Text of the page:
Most fantasy owners are used to drafting off a simple ranking of players, but that can mask underlying differences that exist between players. For example, two players may be ranked right next to each other on a cheatsheet but there could be a wide gap in the expected production for them. In that case, you would probably want to draft the higher-ranked player a full-round earlier than the lower-ranked player. Similarly, there may be a large group of players with very similar projections that are bunched together on a ranking sheet. It may seem that a player ranked 10th is much more valuable than a player ranked 15th, but if only a few projected points separate them then they are roughly equivalent in value. Rather than force yourself to pick one, it may be best to focus on another position and then come back to this position in the next round since you’re likely to get a player of nearly identical value.
Grouping players into distinct tiers or buckets provides additional context that allows a drafter to make more informed decisions. The projections we offer at Footballguys also help a lot in this regard, but those are still static projections that may not fully indicate the range of likely outcomes for a player. For example, two players may be projected with similar numbers but one may have significantly more upside and/or a higher floor than the other. Those types of risk vs reward decisions are inherent in any fantasy draft. While drafting the safe players will typically help you build a solid team, you often need to take some chances and hit on some players who significantly exceed their preseason expectations to win.
Rankings are typically helpful in ordering players within the same position group, but tiers can help you figure out which position to take as you move through a draft. If you see a large group of linebackers that are all capable of putting up LB1-type numbers but only one defensive lineman likely to put up elite numbers, it’s obviously wise to grab the lineman and assume at least one of the linebackers will be there for your next pick. This helps you maximize the value of your picks, and is a strategy that all strong fantasy players likely use to some extent.
How To Use The Tiers
- These tiers are based on expected performance for the 2018 season in a balanced scoring system. While dynasty owners always need to consider long-term outcomes to some extent, the upcoming season is most critical for player value.
- Positional classifications can differ depending on what your league-hosting website uses. For consistency, I will rely on the official Footballguys player classifications. For the most part, these should match up well with the major sources that exist online but there could be differences. Assigning edge rushers to linebacker or defensive end is the main area that causes issues here as the classification can have a huge impact on fantasy value.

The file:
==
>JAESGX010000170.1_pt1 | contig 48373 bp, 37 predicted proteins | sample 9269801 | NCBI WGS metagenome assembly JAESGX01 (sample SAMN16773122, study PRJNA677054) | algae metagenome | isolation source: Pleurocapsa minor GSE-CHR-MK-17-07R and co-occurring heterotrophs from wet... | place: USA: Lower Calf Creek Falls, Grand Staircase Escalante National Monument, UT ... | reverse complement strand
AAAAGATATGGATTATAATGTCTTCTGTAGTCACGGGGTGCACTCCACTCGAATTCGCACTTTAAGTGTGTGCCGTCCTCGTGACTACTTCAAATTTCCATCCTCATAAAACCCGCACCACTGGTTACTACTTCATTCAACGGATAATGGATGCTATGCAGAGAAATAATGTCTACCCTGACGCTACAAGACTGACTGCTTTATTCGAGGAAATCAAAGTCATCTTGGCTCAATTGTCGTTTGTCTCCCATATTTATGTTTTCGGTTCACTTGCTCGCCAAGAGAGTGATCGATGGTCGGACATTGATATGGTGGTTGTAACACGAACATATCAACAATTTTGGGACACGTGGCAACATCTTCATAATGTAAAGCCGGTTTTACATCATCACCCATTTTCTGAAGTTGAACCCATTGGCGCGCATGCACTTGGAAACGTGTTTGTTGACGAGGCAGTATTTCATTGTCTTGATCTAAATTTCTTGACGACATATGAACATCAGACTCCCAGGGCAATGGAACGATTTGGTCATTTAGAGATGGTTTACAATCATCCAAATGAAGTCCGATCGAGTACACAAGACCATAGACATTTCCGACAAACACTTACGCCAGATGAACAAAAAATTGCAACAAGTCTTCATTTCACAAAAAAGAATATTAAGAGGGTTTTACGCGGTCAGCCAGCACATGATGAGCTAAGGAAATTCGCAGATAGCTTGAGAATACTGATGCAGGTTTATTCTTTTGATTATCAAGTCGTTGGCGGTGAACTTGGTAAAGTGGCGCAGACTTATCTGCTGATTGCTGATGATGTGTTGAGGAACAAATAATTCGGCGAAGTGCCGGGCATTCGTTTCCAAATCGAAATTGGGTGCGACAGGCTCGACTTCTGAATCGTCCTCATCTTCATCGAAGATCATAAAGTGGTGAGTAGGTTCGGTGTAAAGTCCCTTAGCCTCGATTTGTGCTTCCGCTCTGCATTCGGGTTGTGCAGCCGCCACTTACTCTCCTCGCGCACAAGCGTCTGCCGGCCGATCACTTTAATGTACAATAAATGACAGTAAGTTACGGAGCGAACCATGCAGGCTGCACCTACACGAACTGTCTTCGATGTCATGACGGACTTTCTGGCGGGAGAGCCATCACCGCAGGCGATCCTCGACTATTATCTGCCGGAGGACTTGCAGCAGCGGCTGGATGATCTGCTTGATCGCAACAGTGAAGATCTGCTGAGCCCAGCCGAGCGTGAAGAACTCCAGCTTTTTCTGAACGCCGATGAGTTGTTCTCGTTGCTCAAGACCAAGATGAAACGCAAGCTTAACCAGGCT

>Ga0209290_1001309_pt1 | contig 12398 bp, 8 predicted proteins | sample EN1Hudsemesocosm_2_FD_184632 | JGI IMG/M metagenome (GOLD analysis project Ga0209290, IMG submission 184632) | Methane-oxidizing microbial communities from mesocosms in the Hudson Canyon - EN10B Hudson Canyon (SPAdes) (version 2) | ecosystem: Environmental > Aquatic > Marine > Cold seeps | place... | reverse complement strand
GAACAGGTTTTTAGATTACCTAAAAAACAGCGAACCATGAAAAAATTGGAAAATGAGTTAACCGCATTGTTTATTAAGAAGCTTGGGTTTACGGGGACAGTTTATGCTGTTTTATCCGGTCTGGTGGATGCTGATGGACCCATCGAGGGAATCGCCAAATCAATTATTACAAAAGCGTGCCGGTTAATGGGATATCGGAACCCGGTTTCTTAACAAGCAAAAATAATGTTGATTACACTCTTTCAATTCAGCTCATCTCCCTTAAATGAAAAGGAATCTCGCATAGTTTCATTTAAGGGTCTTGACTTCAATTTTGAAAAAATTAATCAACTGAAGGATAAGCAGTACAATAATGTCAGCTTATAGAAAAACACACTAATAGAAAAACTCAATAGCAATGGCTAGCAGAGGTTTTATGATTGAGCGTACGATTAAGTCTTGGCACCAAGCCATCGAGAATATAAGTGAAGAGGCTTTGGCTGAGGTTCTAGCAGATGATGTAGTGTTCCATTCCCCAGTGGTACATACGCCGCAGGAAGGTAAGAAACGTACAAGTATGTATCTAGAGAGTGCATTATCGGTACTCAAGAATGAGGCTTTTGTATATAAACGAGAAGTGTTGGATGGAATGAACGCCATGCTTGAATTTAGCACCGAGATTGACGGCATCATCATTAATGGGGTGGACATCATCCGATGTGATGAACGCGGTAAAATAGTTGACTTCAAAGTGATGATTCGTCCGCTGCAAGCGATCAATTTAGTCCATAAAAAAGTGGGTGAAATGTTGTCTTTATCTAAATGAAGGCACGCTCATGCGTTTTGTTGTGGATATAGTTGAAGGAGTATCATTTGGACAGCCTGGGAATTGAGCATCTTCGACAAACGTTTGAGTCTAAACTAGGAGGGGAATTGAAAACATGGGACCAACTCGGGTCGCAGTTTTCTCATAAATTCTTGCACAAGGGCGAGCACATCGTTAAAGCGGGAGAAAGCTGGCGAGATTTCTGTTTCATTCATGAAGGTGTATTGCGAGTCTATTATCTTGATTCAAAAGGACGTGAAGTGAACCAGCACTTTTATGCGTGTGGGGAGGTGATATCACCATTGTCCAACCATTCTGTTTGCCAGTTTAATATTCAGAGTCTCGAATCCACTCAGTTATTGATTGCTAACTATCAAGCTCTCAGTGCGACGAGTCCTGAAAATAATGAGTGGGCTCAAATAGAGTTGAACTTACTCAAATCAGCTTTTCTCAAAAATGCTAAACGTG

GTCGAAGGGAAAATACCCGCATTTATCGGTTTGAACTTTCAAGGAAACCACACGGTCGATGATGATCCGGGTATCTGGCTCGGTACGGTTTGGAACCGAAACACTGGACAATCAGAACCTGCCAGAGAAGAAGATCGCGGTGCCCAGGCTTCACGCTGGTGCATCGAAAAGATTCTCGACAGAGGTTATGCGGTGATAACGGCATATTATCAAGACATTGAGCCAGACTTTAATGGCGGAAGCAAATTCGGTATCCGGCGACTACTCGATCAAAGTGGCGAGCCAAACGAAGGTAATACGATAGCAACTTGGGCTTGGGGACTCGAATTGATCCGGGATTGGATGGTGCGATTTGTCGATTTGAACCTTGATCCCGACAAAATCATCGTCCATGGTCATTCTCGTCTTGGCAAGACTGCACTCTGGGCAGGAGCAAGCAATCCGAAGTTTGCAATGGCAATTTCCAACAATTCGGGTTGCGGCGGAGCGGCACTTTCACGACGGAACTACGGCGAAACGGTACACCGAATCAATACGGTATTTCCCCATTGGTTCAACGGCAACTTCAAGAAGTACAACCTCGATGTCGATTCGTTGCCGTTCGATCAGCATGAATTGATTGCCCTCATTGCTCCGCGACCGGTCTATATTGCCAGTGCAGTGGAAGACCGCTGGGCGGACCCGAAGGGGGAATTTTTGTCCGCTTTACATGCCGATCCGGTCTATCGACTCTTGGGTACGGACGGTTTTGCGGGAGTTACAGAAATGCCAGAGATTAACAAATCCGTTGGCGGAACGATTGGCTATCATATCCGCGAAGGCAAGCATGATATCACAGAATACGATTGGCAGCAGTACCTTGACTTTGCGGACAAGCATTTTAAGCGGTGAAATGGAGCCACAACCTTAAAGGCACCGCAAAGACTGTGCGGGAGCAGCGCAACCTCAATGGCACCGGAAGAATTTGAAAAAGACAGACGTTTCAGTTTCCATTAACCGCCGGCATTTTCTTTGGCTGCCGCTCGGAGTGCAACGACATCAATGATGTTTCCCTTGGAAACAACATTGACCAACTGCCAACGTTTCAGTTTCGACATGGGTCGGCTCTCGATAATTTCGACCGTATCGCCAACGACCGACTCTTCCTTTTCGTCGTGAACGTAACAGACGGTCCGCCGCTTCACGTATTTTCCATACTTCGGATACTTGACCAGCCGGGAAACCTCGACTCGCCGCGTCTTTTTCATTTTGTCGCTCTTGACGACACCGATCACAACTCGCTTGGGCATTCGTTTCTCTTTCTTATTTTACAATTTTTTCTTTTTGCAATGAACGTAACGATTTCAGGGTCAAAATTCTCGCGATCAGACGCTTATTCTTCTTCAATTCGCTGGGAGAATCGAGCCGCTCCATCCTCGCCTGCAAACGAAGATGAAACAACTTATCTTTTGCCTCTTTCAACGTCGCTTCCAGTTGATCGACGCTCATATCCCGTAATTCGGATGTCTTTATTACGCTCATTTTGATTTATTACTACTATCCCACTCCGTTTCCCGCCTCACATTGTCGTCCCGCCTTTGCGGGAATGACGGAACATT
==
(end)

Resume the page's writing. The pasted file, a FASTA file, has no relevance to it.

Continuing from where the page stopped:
- Look for an asterisk (*) next to players that have added value in big-play scoring systems. There is a lot of scoring variability that exists among IDP leagues, so if your league places added value on big plays (i.e., sacks, interceptions, forced fumbles, etc.), this information should help you identify some key targets in each tier.
SAFETIES TIER 1: THE ELITE
These are the players clearly stand out from the rest among all defensive backs. They should all post 80+ solo tackles while adding in some big plays to leave them nearly as productive as some of the top linebackers. Given the great depth at defensive back, you can usually wait until late in your draft to fill out these roster spots. If you decide to take a safety early, however, these are one of the three you’ll want to target. Landon Collins could see a subtle drop-off as the Giants move to a new scheme, but he is just a year removed from a 100-solo, 5-INT season and likely has the highest upside of this group. Keanu Neal a big hitter with a knack for forcing fumbles but doesn’t offer much else in terms of sacks or interceptions. Reshad Jones has the longest history of consistent success but makes few big plays and therefore has the lowest upside in this group.
SAFETIES TIER 2: LOW-END #1
- Kevin Byard, TEN (* big play bonus)
- Budda Baker, ARI (* big play bonus)
- Harrison Smith, MIN (* big play bonus)
- Jamal Adams, NYJ
- Sean Davis, PIT
- Micah Hyde, BUF (* big play bonus)
- Jordan Poyer, BUF (* big play bonus)
- Jaquiski Tartt, SF
This group has more variability than the players in the elite tier so they have a lower floor but they can likely be safely relied on as every-week starters. All have the potential to hit 70 or more solo tackles with a number of big plays that can lead to huge scoring weeks. Kevin Byard broke out with eight interceptions last year and the upgrades at corner should keep him very active. Budda Baker is an excellent young all-around safety who could push for the lead in tackles on his team. Harrison Smith is an elite talent who makes up for low tackle numbers with his big-play instincts. Sean Davis may see more time in coverage this year with the signing of Morgan Burnett and drafting of rookie Terrell Edmunds. The Bills tandem of Micah Hyde and Jordan Poyer are relatively interchangeable and should benefit from playing behind a young linebacker group with a favorable stat crew. Jaquiski Tartt is the one player in this group who doesn’t yet have a proven track record but he looked very promising before suffering a broken arm last year.
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